# Here Comes AugMax, A Data Extension Method That Overcomes Model Weaknesses!

3 main points
✔️ Propose AugMax, a new data augmentation strategy that significantly improves robustness by strategically increasing data diversity and difficulty
✔️ AugMAX combines multiple transformed images that have undergone data augmentation with convex merging to maintain diversity but not deviate too much from the original image. AugMix and hostile perturbation are combined to improve data diversity and difficulty.
✔️ Performance against CIFAR-10-C, CIFAR100-C, ImageNet-C, and Tiny ImageNet is verified using three metrics and confirmed to outperform state-of-the-art performance.

written by Haotao WangChaowei XiaoJean KossaifiZhiding YuAnima AnandkumarZhangyang Wang
(Submitted on 26 Oct 2021 (v1), last revised 1 Jan 2022 (this version, v3))

Subjects: Computer Vision and Pattern Recognition (cs.CV); Machine Learning (cs.LG)

code：

The images used in this article are from the paper, the introductory slides, or were created based on them.

## Introduction

Since deep learning methods have demonstrated high performance in image recognition, many models using convolutional neural networks have been proposed for image classification. Many of these models can achieve high accuracy if the distribution of training data and that of test data are identical, but in actual use, the distribution of training data and that of test data do not always match (e.g., natural corruption of image data due to camera shake, noise, snow, rain, fog, etc., or domain shift from summer to winter). In real-world applications, the distribution of training and test data does not always match (e.g., natural image damage due to camera shake or noise, snow, rain, fog, etc., or domain shift from summer to winter, etc.).

While the classification error of the state-of-the-art model in previous studies was 22% for the regular ImageNet dataset, it was reported to increase to 64% for the ImageNet-C dataset (see Figure 1), which consists of images from the ImageNet dataset that have been corrupted by adding various processing This is a significant increase from the 64% reported in the ImageNet-C dataset (see Figure 1).In addition, including corrupted images in the training data allows the model to correctly classify the types of corrupted images included in the training data at test time, but it is only able to classify corruptions that are included in the training data and not for unknown corruptions. These results suggest that the model cannot generalize to images with distributions different from the training data, and there are currently few techniques to improve the robustness of the model to such cases.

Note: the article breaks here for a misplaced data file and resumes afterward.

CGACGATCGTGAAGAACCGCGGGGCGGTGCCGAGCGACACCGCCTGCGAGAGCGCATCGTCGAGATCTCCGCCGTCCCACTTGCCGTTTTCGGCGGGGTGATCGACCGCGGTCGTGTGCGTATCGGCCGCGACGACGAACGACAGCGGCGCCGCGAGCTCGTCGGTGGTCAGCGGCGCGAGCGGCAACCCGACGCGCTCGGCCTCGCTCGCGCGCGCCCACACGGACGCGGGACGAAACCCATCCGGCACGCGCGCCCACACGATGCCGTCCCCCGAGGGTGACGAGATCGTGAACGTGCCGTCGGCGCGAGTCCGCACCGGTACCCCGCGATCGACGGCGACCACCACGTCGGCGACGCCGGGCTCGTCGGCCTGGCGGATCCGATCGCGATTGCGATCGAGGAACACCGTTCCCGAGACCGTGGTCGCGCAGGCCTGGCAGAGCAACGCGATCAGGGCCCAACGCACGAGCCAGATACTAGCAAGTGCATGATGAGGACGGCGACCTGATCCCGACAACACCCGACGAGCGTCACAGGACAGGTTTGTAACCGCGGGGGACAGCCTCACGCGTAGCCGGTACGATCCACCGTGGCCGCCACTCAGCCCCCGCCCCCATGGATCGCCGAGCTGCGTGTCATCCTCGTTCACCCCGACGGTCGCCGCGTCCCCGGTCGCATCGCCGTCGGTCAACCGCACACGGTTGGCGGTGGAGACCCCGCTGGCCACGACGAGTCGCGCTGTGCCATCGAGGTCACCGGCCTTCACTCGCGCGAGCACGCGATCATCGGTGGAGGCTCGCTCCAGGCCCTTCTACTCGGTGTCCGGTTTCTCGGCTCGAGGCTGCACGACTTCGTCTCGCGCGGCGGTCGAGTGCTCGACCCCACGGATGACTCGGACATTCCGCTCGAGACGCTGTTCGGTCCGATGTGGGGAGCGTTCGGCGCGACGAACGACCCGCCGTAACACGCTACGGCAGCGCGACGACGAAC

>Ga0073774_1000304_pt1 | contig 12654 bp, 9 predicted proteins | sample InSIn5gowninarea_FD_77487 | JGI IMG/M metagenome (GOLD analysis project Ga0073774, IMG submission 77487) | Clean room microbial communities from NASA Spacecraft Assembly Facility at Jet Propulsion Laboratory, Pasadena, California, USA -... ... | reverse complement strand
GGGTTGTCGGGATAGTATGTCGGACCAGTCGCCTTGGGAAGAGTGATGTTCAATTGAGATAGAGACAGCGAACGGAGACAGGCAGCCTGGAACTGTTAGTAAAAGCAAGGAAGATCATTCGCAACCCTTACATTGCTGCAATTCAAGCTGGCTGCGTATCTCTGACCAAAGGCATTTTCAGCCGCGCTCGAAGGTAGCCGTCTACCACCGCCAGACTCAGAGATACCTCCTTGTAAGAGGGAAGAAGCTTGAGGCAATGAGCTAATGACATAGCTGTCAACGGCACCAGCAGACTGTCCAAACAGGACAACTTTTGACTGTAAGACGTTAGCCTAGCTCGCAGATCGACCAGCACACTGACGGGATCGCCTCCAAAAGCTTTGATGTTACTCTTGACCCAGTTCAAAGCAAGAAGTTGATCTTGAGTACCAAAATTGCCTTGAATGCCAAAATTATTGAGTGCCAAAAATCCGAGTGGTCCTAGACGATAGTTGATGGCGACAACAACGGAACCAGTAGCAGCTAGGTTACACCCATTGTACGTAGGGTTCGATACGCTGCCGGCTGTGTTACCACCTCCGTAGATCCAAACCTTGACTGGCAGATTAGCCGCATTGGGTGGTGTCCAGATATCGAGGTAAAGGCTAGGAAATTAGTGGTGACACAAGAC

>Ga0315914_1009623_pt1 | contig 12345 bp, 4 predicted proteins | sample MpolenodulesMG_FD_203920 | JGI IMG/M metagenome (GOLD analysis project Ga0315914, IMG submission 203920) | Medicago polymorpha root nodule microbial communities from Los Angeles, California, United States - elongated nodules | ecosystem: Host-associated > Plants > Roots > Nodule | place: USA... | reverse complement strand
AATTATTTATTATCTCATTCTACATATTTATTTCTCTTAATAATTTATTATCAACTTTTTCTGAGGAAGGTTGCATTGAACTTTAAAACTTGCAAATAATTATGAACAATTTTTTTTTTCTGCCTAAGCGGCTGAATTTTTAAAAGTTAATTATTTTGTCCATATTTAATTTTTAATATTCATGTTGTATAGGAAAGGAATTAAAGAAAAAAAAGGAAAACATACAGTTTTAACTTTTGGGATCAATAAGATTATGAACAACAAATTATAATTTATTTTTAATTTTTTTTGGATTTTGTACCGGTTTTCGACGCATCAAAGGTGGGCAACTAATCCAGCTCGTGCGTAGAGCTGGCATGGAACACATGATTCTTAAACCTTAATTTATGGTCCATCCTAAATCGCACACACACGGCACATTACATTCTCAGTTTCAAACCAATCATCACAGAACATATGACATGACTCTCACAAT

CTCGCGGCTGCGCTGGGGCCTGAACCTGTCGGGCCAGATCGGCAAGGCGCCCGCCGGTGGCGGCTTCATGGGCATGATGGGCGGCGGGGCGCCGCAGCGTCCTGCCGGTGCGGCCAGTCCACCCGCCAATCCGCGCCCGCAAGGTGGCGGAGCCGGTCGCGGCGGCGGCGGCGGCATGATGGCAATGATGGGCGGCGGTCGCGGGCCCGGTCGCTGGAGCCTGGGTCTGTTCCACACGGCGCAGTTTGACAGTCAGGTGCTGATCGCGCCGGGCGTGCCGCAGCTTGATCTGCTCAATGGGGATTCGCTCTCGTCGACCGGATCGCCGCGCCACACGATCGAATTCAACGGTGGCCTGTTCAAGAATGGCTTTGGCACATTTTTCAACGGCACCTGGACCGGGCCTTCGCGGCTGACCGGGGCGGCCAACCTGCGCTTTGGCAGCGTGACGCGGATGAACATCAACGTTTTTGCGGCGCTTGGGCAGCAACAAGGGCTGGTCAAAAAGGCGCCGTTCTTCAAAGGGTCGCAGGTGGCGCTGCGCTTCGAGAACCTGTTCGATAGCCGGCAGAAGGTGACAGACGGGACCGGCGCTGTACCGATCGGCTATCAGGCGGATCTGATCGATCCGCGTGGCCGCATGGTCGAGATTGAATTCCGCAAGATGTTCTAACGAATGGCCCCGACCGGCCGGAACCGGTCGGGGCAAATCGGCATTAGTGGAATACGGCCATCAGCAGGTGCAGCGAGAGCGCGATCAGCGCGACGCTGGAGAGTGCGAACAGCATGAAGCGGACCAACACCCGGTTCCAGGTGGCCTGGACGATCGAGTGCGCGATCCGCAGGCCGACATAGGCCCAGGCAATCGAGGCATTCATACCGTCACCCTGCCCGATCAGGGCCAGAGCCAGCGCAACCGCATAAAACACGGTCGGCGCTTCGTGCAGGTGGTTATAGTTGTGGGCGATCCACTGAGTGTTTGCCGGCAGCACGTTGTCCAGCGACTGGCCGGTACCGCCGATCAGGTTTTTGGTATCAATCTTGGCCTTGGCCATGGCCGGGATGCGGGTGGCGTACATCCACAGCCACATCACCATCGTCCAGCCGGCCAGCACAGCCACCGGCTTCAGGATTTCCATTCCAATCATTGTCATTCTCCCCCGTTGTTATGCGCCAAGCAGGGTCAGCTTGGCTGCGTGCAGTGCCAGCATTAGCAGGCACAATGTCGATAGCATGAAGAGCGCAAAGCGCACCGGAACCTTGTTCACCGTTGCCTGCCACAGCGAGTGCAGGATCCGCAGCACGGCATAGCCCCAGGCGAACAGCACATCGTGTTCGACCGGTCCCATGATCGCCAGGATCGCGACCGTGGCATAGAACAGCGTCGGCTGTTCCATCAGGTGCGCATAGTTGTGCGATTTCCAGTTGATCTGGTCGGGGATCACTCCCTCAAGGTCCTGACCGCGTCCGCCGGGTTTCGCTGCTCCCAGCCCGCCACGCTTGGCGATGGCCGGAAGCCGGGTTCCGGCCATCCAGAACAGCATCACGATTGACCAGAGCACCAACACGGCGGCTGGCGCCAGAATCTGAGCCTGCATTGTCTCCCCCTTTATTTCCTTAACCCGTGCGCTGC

Figure 1: Example images from the ImageNet-C dataset

Techniques such as data augmentation, Lipschitz continuation, stable learning, prior learning, and robust network structures have been proposed as ways to improve the robustness of models to address this problem. Among these techniques, data augmentation has received particular attention due to its empirical effectiveness, ease of implementation, low computational overhead, and plug-and-play nature.

There are two major approaches to improving model robustness through data augmentation.

The first is to increase the diversity of the training data by combining multiple random transformations, including AugMix.
AugMix is a method that probabilistically samples a variety of data expansion operations and randomly mixes them to produce a very diverse augmented image, and is a standard data augmentation method (e.g., random inversions and translations), successfully increasing the diversity of the training data.

The second method is to improve the robustness of the model by using adversarial perturbation such as PGD Attack.
In the method using adversarial perturbation, noise is added to the training data to generate images that are difficult for the model to classify, and by learning these images (adversarial learning), the generalization and robustness of the model are successfully improved.

Previous research has focused on leveraging either of these two approaches to improve robustness. Therefore, to improve model robustness, this paper proposes AugMax, an improved method of AugMix that unifies these two approaches (AugMix and adversarial perturbation) in a single framework to improve data diversity and difficulty. AugMax is not only a more powerful data extension and yields heterogeneous input distributions compared to AugMix, but experiments confirm that the proposed method not only achieves state-of-the-art robustness against corruption but also improves robustness against other common distribution shifts.

In the following chapters, I will briefly explain data expansion, AugMix ( the link is to the AugMix article I wrote), and adversarial perturbation as prior knowledge, and then describe the proposed method, experimental details, and results.

## prior knowledge